'Patients are suffering across the board': A Texas ER doctor said hospitals are getting overwhelmed with patients of varying causes as the state gets battered by coronavirus outbreaks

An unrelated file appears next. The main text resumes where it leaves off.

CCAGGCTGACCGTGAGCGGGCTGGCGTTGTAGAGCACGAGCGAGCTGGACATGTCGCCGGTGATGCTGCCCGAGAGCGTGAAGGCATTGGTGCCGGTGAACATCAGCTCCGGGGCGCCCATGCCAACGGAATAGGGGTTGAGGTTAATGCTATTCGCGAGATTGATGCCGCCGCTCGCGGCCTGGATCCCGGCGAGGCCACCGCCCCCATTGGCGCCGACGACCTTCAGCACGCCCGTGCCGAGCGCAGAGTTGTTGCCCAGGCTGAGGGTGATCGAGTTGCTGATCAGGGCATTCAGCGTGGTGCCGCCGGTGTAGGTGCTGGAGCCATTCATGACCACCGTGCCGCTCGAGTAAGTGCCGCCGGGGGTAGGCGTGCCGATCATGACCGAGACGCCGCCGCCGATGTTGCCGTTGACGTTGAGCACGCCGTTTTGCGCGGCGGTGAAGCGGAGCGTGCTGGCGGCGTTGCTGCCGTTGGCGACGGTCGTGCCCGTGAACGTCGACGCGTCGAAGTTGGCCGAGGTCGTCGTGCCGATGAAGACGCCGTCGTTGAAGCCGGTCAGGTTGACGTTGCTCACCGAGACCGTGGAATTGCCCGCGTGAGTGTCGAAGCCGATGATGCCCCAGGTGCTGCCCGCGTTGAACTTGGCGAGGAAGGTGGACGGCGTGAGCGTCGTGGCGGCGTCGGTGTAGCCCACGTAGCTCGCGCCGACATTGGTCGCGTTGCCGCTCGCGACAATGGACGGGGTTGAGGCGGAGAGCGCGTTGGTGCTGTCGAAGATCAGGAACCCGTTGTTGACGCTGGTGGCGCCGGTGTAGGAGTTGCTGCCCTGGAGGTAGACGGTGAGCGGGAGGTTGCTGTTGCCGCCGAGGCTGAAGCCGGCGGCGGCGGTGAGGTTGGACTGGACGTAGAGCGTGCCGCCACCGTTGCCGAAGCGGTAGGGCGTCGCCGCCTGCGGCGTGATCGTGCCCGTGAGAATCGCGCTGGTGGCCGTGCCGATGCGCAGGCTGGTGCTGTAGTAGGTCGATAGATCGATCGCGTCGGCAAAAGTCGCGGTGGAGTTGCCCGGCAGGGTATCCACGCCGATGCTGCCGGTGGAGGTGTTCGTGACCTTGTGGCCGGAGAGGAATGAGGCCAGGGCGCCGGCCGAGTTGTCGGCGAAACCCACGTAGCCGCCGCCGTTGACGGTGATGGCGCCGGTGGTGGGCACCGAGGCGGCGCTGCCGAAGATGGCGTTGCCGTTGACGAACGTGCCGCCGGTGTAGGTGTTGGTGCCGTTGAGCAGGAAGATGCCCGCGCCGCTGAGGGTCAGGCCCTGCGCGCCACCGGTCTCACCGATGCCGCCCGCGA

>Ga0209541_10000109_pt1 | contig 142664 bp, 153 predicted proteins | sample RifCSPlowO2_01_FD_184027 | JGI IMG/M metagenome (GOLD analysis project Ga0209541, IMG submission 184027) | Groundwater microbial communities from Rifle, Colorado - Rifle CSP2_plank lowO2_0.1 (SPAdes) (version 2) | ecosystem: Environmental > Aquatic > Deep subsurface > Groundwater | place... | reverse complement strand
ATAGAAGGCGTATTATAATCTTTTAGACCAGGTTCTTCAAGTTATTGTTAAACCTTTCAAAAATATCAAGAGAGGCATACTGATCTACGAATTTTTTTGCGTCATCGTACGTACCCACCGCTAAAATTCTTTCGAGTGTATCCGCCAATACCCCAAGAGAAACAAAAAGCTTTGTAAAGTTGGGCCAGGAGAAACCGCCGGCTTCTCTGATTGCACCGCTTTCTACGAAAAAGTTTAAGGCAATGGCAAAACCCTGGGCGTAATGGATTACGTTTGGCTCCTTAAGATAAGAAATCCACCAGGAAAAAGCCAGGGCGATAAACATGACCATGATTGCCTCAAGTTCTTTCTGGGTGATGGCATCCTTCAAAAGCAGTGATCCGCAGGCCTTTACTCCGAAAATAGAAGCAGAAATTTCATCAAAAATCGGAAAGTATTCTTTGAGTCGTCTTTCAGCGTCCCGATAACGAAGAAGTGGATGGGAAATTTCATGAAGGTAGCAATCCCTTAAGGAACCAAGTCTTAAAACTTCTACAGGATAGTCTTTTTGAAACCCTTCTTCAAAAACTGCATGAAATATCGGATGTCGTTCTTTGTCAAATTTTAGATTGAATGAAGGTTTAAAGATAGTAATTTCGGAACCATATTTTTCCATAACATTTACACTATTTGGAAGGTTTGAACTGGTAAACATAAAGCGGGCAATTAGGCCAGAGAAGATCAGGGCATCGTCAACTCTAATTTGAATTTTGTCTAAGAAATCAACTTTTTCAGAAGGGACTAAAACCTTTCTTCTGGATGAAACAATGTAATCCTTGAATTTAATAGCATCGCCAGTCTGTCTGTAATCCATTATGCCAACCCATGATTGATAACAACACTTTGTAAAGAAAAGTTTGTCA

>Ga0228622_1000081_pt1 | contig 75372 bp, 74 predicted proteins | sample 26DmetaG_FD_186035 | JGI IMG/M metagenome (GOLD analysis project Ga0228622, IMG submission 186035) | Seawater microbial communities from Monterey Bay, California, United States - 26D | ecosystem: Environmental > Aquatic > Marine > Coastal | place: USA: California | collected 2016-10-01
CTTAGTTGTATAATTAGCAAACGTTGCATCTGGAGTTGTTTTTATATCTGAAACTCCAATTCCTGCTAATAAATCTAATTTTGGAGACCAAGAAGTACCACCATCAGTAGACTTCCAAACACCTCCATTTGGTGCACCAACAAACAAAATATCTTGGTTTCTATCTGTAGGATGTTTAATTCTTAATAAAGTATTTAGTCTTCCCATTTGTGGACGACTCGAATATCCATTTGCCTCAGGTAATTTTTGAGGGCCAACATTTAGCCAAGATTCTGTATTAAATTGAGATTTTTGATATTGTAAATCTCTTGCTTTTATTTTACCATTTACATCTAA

Dr. Natasha Kathuria, an emergency medicine physician with expertise in public health and epidemiology, has been...Dr. Natasha Kathuria, an emergency medicine physician with expertise in public health and epidemiology, has been treating patients at the front lines of the coronavirus pandemic. Based in Austin, Texas, she described how doctors in the six different ERs where she works have become overrun with both coronavirus and non-coronavirus patients. The ER doctor said the record-high coronavirus case counts don't portray "an accurate picture" of the situation in the state, as families and hospital staff feel not only the devastating impact of COVID-19 outbreaks but also patients who die of other causes. "It's not just, 'We've got a lot of COVID-19, and everyone's dying of COVID-19,'" Kathuria said. "Patients with cancer are not getting their cancer surgery, patients who are delivering children in the hospital and not being able to feel comfortable that they're not at risk for COVID." She emphasized the importance of showing how overwhelmed hospitals are in hopes to make it a higher priority to get a more cohesive and rapid coronavirus testing and contact tracing infrastructure in place. Until then, Kathuria said she hopes that people put aside political beliefs and become more unified in their response to the virus, at least until the coronavirus becomes more manageable. Visit Business Insider's homepage for more stories. An ER doctor in Texas described the devastating impact of coronavirus outbreaks in the state, emphasizing that not only are COVID-19 patients suffering but patients "across the board." Dr. Natasha Kathuria, an emergency medicine physician with expertise in public health and epidemiology, told Business Insider that as the wave of coronavirus cases slams the state, hospitals are getting overwhelmed treating all types of cases. "It's not just, 'We've got a lot of COVID-19, and everyone's dying of COVID-19,'" Kathuria said. "Patients with cancer are not getting their cancer surgery, patients who are delivering children in the hospital and not being able to feel comfortable that they're not at risk for COVID." "We have a higher proportion of sick patients coming in than ever before," she continued. "Before, we would have plenty of non-sick patients who were just simple cases that we treat and discharge, treat and discharge." Based in Austin, Texas, Kathuria works in six different ERs throughout the state, treating patients of all kinds at the front lines. As doctors become overwhelmed with patients, she said they're forced into "just doing the basics, just trying to keep people alive as long as we can." "People died of avoidable, preventable causes of death, and that's what we were trying to avoid," she added. As of Thursday, Texas has nearly 531,000 confirmed coronavirus infections in the state, and the state death toll has surpassed 9,700. Earlier this week, the positivity rate in testing soared to 24.5% of tests, according to state data. But Kathuria stressed that there is more to the devastating effects of the coronavirus in Texas than the record-high case counts, which display a substantial number of excess deaths — or the number of deaths between the projected number and observed. Last week, the US saw 3.4% to 7.2% excess deaths across all causes, according to data from the Centers for Disease Control and Prevention. Excess death rates went as high as 17% across the US as the coronavirus battered states along the Sun Belt. Even then, she said excess death rate may not even take into account coronavirus-related deaths due to the lack of quick, reliable COVID-19 testing. "We don't know if these excess deaths that maybe were never diagnosed with COVID-19 or COVID-19-related," Kathuria told Business Insider. "Maybe they had COVID-19, and we couldn't test them for it, or they died at home, or they died at the ER where we weren't going to be able to test them while they're coding." (Coding refers to patients who are going into cardiopulmonary arrest.) "It's a tough battle to really get an accurate picture," she said, "And that's why it's really important to really present the whole picture of how our healthcare system is doing, and it's not doing well." Kathuria said she and her colleagues are "terrified" of the upcoming flu season as it overlaps with the coronavirus pandemic. She expressed concern that if fewer people are inclined to get a flu vaccine in the fall due to "conspiracy theories and concerns about vaccinations that have been disproven," the US could see a flu season that is "way worse than before." "They [influenza and the coronavirus] present very similarly from the beginning, so separating them will be very difficult if we still don't have the capability of doing rapid COVID testing in the ER, just like we can do with influenza," she said. "So we really need to ramp up rapid testing, and I'm not talking about these tests that come back in like seven to 10 days that don't really do much for prevention of spreading this virus on a large scale." Better testing and contact tracing methods will go a long way towards managing the virus, Kathuria said, though without a proper national testing and tracing infrastructure, the consequences could be — and have been — deadly. "We're not looking to make COVID-19 go away in 2020. We actually don't know how long it may be here, maybe forever," she said. "But what we're trying to do is manage it. We've been doing this for decades with influenza, malaria ... and Zika virus." "We know how to manage infectious diseases when they are manageable, but when they are no longer manageable — meaning our hospital systems and our healthcare system gets overrun and overburdened with the disease — everybody suffers." She cited the politicization of the virus as one of the key reasons why the pandemic has been polarizing public health efforts and diversifying public opinion of the virus as a whole. "Political beliefs run very deep in everybody... but what we're worried about is that it's actually going to affect our normal public health measures," Kathuria told Business Insider. "That's why these policy changes — the importance of wearing masks, limiting mass gatherings — all of these things are so crucial just to get us across the finish line." In a recent visit to El Paso, Gov. Greg Abbott implored Texans to wear masks and practice social distancing, and stay at home if they can, adding that he understands that the task can be "a challenge," but "a once in a lifetime challenge." Kathuria echoed a similar sentiment, saying that these strict health safety measures are "not a forever thing." "We just need to keep this manageable, but we need everyone on the same page," she said.Join the conversation about this story » NOW WATCH: Inside London during COVID-19 lockdown